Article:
The Banshee of Marrtown
Region of origin: Marrtown, West Virginia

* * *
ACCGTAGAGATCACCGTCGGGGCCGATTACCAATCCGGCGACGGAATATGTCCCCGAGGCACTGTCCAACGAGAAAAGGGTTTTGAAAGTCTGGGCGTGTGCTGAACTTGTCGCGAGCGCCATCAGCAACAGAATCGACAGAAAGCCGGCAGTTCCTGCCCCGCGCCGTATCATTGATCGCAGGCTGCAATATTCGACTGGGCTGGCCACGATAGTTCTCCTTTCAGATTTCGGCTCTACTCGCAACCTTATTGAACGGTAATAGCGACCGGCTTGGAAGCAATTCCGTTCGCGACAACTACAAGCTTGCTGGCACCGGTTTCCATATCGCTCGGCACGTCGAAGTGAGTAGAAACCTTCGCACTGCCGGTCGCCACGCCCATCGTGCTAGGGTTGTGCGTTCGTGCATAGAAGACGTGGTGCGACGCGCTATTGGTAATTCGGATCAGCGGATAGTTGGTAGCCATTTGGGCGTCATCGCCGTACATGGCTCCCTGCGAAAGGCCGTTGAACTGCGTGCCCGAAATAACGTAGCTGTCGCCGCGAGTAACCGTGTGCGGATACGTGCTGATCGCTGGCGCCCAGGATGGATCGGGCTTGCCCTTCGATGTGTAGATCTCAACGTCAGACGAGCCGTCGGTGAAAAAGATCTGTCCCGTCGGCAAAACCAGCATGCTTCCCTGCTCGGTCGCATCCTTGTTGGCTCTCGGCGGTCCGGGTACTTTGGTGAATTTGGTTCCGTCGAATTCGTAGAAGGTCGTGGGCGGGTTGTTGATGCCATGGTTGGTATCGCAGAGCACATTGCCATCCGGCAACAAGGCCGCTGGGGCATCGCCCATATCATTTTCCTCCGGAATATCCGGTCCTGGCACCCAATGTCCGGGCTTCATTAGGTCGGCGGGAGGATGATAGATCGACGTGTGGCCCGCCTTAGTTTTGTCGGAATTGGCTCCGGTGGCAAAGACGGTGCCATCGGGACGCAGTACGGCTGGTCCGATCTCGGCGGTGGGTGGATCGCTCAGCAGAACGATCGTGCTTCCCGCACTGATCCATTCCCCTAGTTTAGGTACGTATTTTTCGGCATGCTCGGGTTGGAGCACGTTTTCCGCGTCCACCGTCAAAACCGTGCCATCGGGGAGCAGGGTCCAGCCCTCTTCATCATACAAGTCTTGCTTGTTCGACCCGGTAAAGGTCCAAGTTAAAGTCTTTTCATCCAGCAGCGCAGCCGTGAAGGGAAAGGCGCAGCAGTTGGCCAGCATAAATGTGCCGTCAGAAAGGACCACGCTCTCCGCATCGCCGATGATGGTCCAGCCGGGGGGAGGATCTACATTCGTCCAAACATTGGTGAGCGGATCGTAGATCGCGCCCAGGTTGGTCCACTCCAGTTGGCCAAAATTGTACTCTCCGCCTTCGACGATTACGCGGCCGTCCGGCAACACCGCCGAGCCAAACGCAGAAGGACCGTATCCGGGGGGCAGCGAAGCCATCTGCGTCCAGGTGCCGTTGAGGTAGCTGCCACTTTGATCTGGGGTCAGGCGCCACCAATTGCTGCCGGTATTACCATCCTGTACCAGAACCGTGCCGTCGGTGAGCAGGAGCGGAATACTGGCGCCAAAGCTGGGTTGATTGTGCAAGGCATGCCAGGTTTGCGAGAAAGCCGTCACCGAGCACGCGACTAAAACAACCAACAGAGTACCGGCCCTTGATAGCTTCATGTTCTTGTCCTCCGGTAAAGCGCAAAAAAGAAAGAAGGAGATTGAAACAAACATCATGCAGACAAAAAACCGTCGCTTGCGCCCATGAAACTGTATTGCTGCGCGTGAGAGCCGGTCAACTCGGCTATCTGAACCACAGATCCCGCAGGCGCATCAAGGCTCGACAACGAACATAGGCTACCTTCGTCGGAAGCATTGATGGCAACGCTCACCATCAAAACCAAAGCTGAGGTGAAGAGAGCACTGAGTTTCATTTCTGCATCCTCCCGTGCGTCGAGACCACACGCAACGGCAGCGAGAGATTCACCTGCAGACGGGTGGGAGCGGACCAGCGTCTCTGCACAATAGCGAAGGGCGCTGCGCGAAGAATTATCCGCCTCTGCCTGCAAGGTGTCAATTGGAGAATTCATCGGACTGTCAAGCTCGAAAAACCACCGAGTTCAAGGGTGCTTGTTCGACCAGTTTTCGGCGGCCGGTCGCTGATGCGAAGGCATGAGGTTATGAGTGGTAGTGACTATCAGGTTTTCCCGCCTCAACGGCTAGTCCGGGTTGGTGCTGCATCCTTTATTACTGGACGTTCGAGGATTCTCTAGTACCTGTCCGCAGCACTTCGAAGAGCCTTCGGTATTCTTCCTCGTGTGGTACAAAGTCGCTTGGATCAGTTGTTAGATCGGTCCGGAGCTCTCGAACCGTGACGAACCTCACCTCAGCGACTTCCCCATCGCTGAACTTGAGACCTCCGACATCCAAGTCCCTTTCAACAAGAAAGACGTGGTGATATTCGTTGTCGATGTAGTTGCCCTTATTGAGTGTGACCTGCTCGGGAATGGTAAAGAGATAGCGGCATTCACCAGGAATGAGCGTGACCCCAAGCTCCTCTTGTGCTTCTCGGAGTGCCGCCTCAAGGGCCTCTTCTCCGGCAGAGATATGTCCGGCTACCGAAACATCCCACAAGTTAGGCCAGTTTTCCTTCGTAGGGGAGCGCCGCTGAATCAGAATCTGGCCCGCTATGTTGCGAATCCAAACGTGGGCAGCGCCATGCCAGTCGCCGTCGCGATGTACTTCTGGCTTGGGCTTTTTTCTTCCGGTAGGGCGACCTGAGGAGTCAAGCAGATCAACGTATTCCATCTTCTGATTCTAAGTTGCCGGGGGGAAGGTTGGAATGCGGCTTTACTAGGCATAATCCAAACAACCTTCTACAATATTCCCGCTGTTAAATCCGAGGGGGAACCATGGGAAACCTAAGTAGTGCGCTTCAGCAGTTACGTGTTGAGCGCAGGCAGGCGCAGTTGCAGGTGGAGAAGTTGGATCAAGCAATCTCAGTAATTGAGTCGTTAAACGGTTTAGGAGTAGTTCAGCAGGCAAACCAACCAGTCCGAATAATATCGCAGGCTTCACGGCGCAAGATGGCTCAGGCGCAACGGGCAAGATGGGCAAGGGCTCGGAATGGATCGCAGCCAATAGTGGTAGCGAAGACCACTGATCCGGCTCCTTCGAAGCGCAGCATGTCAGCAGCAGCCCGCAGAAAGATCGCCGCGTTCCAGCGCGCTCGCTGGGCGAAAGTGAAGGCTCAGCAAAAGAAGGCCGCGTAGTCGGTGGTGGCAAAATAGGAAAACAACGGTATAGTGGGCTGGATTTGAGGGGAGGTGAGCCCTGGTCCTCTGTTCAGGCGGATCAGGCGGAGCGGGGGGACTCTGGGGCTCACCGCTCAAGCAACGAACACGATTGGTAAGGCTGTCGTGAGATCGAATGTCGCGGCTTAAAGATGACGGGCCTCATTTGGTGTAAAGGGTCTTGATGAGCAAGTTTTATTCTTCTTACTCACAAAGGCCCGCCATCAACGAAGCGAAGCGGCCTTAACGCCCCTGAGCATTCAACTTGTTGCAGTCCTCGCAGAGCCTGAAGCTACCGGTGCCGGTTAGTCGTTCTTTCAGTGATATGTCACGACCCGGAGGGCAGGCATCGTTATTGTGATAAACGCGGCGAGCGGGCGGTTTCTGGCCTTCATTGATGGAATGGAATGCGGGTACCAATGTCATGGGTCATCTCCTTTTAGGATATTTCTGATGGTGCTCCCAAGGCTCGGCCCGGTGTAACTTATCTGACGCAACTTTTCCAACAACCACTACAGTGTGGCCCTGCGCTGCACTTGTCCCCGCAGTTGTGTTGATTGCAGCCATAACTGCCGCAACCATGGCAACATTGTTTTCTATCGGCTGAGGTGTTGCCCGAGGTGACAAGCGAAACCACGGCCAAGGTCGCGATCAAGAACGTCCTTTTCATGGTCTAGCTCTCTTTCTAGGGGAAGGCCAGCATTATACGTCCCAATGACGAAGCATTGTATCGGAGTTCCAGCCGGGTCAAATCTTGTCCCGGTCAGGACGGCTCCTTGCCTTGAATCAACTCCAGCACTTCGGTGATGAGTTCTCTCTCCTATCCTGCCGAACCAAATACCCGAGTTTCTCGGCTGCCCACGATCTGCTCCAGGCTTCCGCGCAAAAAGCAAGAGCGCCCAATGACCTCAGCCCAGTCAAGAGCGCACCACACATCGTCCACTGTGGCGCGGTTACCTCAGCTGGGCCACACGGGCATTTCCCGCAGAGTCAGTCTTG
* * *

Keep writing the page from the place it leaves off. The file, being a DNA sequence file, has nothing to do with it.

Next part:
As people emigrate to new lands, the creatures and figures of their folklore may travel along with them and as a result, tales of banshees in America have cropped up around communities where Scottish and Irish immigrants have resettled. One such instance is the banshee which haunted Thomas Marr and his family. Marr settled Marrtown with his wife Mary in 1836, and historical details may vary the legend of the banshee states he farmed and picked up extra income by serving as a night watchman at a nearby toll bridge on the Little Kanawha River. Thomas would tell his wife that on several nights on the way to and from the bridge, he would encounter a grey-robed figure on a white horse but was never able to see their face. Then one night in February of 1876, while Mary was waiting for her husband to return, the horse and rider approached the home’s front gate. Going out to meet the rider, Mary saw it was a woman with glowing red eyes. The woman would tell Mary that Thomas had died that night before she rode off, vanishing into the mists of the early morning. The message was confirmed as Thomas’ replacement came to relieve him, the body was found in the Little Kanawha, with conflicting reports saying he had been shot in a robbery, fallen into the river and drowned or was simply scared to death by the banshee’s wail. The banshee would later return when Mary passed and a horrible scream could be heard throughout the house, and was said to either appear or otherwise make its presence known to those of the Marr family line through the decades.